Why Blood Transfusions From Ebola Survivor Dr. Kent Brantly Could Help Patients
Dr. Kent Brantly has given blood transfusions to three U.S. Ebola patients.
Brantly was caring for sick Ebola patients with the aid group Samaritan's Purse in Monrovia, Liberia, when he became the first American diagnosed with Ebola in late July. His condition was worsening before he was flown to the United States in an air ambulance, but before he left, one of his former patients, a 14-year-old Ebola survivor, gave him "a unit of blood" for a transfusion, according to Samaritan's Purse.
Since his recovery and release from Emory University Hospital on Aug. 21, Brantly has donated his plasma to Samaritan's Purse colleague Dr. Rick Sacra and freelance cameraman Ashoka Mukpo, both of whom were receiving treatment for Ebola at Nebraska Medical Center. They received his plasma transfusions on or around Sept. 11 and Oct. 8, respectively -- about 27 days apart. The latest American Ebola patient, Dallas nurse Nina Pham, who contracted the virus while treating Thomas Eric Duncan, received a blood donation of some kind from Brantly, according to health officials.
Plasma is a component of blood that contains virus-fighting proteins called antibodies. When someone donates plasma, their blood is drawn into a machine that separates out the plasma and returns the red blood cells to the donor.
"There is a strong theoretical possibility that this could help, particularly if this is given early," said Dr. William Schaffner, chair of preventive medicine at Vanderbilt University Medical Center in Nashville, Tennessee.
Here's how it works: When confronted with a virus, the immune system creates antibodies to specifically target that virus, kill it and keep it from coming back, he said. Once a person has antibodies, they stay in their blood for life. If the Ebola antibodies found in an Ebola survivor's blood can be imported into struggling Ebola patient's body, those antibodies can theoretically help the patient's immune system fight off the deadly virus.
"What those antibodies do is bind to the virus," Schaffner said. "They find the virus and bind to it and prevent it from multiplying further."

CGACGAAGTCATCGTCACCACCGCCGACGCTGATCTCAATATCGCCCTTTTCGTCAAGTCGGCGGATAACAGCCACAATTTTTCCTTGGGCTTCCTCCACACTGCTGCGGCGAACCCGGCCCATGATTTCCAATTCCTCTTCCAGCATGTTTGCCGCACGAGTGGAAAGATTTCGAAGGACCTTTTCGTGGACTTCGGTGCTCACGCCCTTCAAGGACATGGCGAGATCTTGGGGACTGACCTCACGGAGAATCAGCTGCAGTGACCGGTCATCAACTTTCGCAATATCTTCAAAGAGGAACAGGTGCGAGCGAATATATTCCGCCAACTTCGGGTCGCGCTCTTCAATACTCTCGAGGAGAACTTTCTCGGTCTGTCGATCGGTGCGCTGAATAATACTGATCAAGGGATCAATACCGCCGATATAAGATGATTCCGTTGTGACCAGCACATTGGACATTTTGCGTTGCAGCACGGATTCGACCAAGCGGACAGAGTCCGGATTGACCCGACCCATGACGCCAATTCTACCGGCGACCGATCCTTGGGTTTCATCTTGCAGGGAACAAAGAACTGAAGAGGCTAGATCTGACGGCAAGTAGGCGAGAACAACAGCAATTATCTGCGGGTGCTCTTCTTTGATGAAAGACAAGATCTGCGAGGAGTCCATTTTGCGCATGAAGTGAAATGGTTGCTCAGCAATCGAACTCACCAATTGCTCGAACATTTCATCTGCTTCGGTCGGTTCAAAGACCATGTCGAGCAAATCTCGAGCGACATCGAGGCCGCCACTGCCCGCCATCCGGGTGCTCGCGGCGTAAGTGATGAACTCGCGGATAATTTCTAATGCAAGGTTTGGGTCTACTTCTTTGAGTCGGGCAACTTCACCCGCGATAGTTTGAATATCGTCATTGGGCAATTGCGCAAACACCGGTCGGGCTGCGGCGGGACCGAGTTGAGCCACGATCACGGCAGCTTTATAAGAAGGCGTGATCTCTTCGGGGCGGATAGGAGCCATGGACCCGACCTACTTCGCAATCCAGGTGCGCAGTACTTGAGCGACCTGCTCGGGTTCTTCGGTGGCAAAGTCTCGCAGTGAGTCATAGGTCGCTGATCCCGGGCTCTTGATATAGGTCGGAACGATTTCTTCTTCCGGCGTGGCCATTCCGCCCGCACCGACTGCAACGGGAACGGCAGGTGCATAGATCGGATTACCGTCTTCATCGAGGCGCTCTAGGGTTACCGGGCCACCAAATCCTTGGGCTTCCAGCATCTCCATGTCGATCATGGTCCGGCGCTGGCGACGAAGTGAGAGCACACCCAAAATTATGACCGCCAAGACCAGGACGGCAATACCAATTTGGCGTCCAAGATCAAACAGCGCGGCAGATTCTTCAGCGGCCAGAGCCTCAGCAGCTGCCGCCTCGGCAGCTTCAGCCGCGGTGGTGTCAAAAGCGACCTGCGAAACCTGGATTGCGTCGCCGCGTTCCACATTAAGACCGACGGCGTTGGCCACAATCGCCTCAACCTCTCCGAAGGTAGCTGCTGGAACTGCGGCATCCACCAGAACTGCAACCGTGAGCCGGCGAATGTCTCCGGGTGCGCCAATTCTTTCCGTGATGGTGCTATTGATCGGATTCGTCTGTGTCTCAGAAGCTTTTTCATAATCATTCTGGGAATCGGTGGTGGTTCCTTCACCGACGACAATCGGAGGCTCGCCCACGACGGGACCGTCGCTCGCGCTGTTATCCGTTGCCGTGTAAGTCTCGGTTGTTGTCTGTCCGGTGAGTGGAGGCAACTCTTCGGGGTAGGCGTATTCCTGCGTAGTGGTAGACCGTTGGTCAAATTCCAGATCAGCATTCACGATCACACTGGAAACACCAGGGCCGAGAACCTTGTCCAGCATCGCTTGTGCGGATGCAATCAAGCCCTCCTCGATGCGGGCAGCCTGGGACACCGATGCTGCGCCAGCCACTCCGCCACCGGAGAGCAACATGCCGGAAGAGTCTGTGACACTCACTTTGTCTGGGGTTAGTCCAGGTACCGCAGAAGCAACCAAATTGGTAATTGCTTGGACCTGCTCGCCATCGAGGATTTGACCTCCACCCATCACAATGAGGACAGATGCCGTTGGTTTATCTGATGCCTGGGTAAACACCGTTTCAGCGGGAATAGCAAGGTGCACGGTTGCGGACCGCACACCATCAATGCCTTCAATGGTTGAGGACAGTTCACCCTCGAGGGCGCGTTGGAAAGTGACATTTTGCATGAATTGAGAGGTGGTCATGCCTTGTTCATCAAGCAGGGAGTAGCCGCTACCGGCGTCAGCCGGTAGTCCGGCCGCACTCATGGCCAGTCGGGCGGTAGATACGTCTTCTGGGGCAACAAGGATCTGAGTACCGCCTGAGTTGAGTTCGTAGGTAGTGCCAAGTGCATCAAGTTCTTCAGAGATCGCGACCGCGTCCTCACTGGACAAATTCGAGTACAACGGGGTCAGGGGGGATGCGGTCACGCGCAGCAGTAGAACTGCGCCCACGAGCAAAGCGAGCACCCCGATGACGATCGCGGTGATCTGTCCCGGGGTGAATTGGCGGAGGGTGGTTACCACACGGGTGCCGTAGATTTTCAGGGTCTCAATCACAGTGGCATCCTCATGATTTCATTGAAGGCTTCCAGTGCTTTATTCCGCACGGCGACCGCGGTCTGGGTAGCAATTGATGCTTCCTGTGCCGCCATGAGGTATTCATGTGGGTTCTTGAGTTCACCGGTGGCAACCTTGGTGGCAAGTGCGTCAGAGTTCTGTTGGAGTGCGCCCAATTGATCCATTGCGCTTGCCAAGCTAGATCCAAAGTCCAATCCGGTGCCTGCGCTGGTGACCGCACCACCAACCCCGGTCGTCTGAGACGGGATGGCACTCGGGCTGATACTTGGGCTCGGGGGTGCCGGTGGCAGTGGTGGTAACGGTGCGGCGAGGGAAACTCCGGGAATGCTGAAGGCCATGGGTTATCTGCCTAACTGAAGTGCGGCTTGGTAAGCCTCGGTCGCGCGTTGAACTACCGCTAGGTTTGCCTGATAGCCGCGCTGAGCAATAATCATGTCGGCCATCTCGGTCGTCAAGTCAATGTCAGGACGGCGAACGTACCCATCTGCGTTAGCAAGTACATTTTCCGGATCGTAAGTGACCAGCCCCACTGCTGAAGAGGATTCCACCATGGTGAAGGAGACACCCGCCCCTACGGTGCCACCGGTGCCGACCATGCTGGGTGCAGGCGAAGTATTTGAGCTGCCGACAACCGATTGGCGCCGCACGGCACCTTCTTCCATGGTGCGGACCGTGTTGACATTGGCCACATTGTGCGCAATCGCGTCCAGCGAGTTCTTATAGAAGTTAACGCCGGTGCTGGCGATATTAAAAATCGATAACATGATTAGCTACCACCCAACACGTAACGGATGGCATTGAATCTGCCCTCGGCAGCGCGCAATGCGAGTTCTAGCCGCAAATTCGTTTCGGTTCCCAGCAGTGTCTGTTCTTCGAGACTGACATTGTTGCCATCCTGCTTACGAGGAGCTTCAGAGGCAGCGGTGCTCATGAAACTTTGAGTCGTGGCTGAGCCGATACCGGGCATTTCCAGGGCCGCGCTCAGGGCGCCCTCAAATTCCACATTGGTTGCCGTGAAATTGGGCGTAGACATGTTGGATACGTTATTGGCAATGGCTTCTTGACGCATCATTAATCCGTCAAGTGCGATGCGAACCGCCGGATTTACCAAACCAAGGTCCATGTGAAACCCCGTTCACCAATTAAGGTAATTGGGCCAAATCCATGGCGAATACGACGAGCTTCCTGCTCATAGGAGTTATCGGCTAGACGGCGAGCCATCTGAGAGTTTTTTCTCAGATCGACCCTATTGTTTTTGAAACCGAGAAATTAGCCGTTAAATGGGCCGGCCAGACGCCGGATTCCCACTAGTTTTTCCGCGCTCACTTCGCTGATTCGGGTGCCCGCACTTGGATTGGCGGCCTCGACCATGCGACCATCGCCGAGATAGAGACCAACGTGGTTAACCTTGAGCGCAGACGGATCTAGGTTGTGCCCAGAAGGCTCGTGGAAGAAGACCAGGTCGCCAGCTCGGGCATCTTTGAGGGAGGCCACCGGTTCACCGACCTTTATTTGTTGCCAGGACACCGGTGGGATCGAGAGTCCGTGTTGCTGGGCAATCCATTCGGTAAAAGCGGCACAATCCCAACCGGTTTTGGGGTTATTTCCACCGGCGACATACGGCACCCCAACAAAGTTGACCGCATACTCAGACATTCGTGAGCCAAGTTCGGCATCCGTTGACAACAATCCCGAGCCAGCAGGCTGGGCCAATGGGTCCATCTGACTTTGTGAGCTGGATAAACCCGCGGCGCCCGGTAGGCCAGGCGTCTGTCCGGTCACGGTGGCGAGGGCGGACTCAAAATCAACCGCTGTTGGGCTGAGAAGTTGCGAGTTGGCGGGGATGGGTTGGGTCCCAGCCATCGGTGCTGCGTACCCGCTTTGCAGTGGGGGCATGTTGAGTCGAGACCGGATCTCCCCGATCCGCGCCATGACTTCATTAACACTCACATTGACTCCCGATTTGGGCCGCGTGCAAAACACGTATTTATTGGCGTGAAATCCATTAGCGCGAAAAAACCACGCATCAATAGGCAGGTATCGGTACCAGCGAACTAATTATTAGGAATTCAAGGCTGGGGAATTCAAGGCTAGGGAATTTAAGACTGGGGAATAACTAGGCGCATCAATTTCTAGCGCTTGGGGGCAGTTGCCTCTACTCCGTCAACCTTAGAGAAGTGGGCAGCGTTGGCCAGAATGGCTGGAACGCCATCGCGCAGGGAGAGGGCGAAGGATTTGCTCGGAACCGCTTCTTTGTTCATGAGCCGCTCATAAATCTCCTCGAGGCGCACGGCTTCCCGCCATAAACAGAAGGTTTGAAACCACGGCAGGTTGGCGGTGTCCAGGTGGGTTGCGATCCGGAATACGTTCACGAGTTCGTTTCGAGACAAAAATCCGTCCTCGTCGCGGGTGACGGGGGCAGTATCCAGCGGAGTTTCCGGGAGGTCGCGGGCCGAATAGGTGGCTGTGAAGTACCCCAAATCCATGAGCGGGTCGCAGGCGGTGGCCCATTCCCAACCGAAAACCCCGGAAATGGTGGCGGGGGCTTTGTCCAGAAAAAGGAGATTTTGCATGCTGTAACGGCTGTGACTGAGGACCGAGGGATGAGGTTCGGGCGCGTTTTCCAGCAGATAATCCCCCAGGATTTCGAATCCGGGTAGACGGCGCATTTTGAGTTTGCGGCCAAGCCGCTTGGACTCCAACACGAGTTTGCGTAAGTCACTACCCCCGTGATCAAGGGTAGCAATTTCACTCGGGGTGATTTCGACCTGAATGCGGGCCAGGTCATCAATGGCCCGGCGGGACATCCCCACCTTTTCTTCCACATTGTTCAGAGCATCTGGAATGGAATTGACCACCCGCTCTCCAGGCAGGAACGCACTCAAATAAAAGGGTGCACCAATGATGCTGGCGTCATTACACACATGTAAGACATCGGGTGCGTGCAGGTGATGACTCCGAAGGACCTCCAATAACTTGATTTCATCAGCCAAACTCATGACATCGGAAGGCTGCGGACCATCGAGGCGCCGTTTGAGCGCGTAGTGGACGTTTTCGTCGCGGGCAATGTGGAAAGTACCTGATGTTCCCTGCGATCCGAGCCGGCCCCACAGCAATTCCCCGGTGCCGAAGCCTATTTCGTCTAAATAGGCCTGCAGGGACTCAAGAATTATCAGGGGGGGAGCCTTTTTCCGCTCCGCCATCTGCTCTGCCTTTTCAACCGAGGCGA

Schaffner said even though the sick person's body is trying to make antibodies, an infection can be so overwhelming that the sick person's immune system might not be able to keep up with the invading virus. As a result, the sooner someone gets a plasma transfusion, the more likely it is to help that person recover, he said.
During his battle with Ebola, Brantly also received the experimental drug ZMapp, a cocktail of three synthetic antibodies to attack Ebola, before leaving West Africa for Emory University Hospital. Brantly was declared virus-free and discharged on Aug. 21, but the hospital epidemiologist, Dr. Bruce Ribner, said it wasn't clear what roles ZMapp and the transfusion played in his recovery.
A person can donate plasma up to 13 times a year, or every 28 days, unlike whole blood donations, which must be spaced between two and four months apart, according to the American Red Cross. Though Brantly's first two plasma donations were spaced about a month apart, his last two were barely a week apart. But it's also possible Brantly donated excess plasma during one of his donations, which then went to Pham.
Though blood type O is considered the universal donor for whole blood, type AB is the universal donor for plasma, according to the Red Cross. According to Texas Health Presbyterian Hospital, where Duncan was being treated, Duncan did not receive any kind of blood transfusion because his blood type was not compatible with any of the donors.
In September, the World Health Organization said blood therapies should be "considered as a matter of priority." Since then, the number of people who have been infected with Ebola since March has doubled to 8,399, and 4,033 of them have died, according to the latest WHO figures.
"There is a real opportunity that a blood-derived product can be used now and this can be very effective in terms of treating patients," said Dr. Marie Paule Kieny, WHO's assistant director general, said on Sept. 5.